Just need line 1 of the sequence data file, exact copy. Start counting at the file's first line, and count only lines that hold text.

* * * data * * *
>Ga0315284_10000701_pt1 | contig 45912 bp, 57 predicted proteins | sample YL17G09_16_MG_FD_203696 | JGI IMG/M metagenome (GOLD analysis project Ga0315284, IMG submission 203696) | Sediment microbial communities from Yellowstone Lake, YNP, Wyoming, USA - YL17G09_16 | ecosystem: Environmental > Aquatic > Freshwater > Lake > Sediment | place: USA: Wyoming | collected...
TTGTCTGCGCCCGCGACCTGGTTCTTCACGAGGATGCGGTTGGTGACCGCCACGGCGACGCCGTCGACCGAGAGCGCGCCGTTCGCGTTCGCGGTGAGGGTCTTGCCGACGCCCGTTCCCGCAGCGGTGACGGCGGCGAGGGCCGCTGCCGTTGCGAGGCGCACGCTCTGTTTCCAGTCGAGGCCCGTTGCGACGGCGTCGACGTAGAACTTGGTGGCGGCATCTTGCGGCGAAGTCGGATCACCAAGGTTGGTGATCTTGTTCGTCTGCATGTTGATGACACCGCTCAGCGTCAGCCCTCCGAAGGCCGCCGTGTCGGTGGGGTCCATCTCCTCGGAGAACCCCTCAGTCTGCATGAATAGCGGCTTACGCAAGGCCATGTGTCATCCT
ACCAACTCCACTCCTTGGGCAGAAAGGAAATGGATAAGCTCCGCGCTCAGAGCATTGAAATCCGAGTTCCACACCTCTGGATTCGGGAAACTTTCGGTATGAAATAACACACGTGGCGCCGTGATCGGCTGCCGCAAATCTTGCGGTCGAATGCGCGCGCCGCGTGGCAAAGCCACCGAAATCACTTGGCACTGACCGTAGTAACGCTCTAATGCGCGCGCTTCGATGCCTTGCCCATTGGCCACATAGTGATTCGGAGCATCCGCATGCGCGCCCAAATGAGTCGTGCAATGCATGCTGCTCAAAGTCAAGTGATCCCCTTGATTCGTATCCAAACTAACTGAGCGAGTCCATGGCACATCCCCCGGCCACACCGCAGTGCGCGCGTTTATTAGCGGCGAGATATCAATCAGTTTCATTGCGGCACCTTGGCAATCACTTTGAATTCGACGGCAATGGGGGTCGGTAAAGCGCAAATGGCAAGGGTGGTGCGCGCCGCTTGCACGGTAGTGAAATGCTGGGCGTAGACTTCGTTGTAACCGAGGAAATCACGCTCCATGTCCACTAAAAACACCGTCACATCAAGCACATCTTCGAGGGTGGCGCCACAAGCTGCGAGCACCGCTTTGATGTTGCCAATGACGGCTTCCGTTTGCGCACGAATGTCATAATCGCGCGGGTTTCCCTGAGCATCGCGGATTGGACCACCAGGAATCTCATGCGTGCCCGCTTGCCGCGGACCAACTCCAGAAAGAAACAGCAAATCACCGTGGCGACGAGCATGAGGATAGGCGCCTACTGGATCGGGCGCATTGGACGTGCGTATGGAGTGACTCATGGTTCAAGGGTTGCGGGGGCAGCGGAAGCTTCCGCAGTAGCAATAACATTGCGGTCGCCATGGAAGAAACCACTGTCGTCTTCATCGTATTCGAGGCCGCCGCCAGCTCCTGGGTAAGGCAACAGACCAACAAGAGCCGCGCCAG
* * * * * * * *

>Ga0315284_10000701_pt1 | contig 45912 bp, 57 predicted proteins | sample YL17G09_16_MG_FD_203696 | JGI IMG/M metagenome (GOLD analysis project Ga0315284, IMG submission 203696) | Sediment microbial communities from Yellowstone Lake, YNP, Wyoming, USA - YL17G09_16 | ecosystem: Environmental > Aquatic > Freshwater > Lake > Sediment | place: USA: Wyoming | collected...